As a homesick middle schooler away at church camp for the first time, Grandma Steele's letters were a lifeline. She spoiled me with multiple letters during that one-week period. Each day after lunch, the camp director would call out the names of campers who had received mail that day. I received at least one every day. Her camp correspondence gave me a camp identity that I was proud of: recipient of high volume mail. It was an embarrassment of riches—the kind of embarrassment in middle school that can be endured, to be sure.
I lived in the same town as my grandparents, so until this week away at camp, there would have been little reason for her to write me letters. Four years later, my family would move away and more letters would come my way.
I have a box devoted to our correspondence. Those letters from camp are missing and I am holding my breath that I will find them next time I visit my parents' home.
It is this grandma who passed down her love of words to me. Sitting down to read one of her letters was really like being in the same room with her. She wrote the way she spoke. This is a gift now that she is gone.
Another gift that time and perspective have given me is the ability to come to terms with the unusual family dynamics that emanated from this kindred woman. These dynamics were contradictory and confusing for me as a child. Being a daughter-in-law and being a grandchild at Steeleville produced two very different experiences. Twenty years of exploration and excellent counseling have taught me that two opposing perspectives can both contain truth. I was exposed to this lesson early in life and in recent years have come to understand its power. I have gushing experiences and memories of my grandma while others have less positive anecdotes.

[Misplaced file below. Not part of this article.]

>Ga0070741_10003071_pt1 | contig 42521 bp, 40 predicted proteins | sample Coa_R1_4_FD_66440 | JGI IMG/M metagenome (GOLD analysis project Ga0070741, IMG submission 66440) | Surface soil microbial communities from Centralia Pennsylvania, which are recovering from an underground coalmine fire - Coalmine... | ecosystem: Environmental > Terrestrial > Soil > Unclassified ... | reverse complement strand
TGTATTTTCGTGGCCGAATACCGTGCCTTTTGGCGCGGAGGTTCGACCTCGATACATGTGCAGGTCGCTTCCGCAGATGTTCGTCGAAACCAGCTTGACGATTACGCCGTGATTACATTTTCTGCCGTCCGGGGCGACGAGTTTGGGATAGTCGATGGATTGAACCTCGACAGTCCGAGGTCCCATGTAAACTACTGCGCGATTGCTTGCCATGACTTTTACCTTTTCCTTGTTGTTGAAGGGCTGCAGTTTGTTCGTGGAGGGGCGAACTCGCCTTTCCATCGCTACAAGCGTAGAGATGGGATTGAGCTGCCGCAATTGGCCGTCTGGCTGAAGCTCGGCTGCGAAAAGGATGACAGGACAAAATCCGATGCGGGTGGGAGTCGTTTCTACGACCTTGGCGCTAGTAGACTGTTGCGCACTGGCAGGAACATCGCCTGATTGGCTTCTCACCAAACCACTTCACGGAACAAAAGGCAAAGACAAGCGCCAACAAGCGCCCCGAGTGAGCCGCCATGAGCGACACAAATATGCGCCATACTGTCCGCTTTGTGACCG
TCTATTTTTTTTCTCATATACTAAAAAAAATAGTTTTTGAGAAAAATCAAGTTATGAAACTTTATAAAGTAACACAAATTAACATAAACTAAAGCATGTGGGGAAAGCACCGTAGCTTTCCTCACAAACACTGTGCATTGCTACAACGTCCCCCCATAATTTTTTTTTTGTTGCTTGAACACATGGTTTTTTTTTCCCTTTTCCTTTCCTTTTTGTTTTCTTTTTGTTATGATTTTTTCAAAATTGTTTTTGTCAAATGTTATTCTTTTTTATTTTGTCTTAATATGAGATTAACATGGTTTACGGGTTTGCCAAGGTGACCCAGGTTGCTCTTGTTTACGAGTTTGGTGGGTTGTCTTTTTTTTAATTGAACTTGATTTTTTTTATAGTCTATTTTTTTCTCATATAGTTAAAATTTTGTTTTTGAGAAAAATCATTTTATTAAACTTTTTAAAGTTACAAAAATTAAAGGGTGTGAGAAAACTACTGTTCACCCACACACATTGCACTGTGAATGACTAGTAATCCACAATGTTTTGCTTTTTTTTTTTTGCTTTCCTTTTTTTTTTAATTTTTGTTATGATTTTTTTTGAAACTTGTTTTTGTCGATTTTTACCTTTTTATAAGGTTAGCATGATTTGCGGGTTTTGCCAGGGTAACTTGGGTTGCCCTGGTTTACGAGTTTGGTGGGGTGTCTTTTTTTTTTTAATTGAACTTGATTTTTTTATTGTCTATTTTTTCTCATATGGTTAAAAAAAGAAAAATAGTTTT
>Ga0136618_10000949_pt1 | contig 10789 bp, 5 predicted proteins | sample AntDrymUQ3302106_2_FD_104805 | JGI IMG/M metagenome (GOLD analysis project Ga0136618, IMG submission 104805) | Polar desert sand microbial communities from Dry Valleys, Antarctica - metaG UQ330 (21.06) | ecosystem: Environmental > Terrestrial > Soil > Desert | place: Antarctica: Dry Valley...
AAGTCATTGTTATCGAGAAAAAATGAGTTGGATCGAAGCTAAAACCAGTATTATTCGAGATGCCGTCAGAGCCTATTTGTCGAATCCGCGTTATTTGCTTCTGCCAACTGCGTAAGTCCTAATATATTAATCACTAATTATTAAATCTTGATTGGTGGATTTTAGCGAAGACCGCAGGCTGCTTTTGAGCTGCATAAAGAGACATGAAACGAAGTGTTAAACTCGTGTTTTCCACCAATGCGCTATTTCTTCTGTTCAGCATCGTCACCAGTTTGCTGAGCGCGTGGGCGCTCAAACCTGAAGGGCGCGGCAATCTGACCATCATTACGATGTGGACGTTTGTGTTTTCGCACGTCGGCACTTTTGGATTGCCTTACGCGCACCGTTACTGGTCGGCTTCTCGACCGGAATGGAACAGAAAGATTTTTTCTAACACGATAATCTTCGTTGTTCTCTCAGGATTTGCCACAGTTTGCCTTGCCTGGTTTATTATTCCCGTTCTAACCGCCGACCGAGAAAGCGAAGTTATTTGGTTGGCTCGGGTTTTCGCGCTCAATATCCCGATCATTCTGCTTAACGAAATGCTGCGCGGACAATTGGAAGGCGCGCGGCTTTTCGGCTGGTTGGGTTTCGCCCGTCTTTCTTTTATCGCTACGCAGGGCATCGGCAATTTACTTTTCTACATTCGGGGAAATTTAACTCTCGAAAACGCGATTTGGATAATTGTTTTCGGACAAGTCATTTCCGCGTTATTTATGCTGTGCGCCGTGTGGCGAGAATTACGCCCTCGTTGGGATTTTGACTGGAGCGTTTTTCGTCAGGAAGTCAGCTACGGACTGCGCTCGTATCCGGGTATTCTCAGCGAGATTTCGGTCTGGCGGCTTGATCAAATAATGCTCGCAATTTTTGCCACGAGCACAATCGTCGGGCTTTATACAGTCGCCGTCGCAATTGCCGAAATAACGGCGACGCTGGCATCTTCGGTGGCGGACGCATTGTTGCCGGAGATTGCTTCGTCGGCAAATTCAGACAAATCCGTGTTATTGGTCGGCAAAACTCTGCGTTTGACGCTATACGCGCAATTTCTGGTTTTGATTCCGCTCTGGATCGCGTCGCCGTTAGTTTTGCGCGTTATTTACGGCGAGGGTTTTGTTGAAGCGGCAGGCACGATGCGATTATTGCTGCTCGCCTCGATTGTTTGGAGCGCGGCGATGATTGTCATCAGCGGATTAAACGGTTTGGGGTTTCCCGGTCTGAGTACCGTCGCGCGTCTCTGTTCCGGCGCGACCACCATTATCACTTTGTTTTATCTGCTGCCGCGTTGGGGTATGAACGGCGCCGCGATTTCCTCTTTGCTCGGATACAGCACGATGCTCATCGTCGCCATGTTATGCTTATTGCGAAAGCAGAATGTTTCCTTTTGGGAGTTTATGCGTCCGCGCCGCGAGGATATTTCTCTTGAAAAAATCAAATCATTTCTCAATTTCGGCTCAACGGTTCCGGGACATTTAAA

This is okay, as it turns out. Both of these things can exist together. I used to feel bad about it, but turning forty has changed that for me.
My experience with my grandma is my story, so it's the one I'm going to tell.
Of all the things I collected for my time capsule, the three letters my Grandma Steele sent me between my sophomore and junior years of college are the most poignant. They have the strongest time traveling power, too. Stowed away in those letters for me to rediscover again and again is my grandmother's love for me.
She sent money in nearly every letter she mailed. That's not why I love her letters, but one of the unique features of each letter is the fact that she would snip a short piece of masking tape and tape the currency to the inside of the letter or card. I'm not quite sure why she did it. Maybe she was afraid a gust of wind would be present when I opened the letter and the money would blow away. This was one of her quirks, and I love it. The money has long been spent, but those snips of masking tape are firmly in their place.
You don't have to have known her to get a sense of who she was as my grandmother in the letters below.
“after a wild, rainy nite! Wednesday Morning
Hi Julie Dear!
A happy surprise in Steeleville's Mailbox. “Wuthering Heights” - Now here's the deal. YEARS ago, I saw that movie!! Sir Lawrence Olivier was the star, and (I think) Merle Oberon was the female lead. That show has “haunted” me for years- it was set in the bleak, moorish, cragy hills of Scotland, and for some reason, every once in a while, my mind has gone back to it. So, you can bet your boots, I'm already reading it. Emily Bronte goes into such detail, so it begins slow. But how delighted I am to have it here for my reading. Thank you. I'll really enjoy!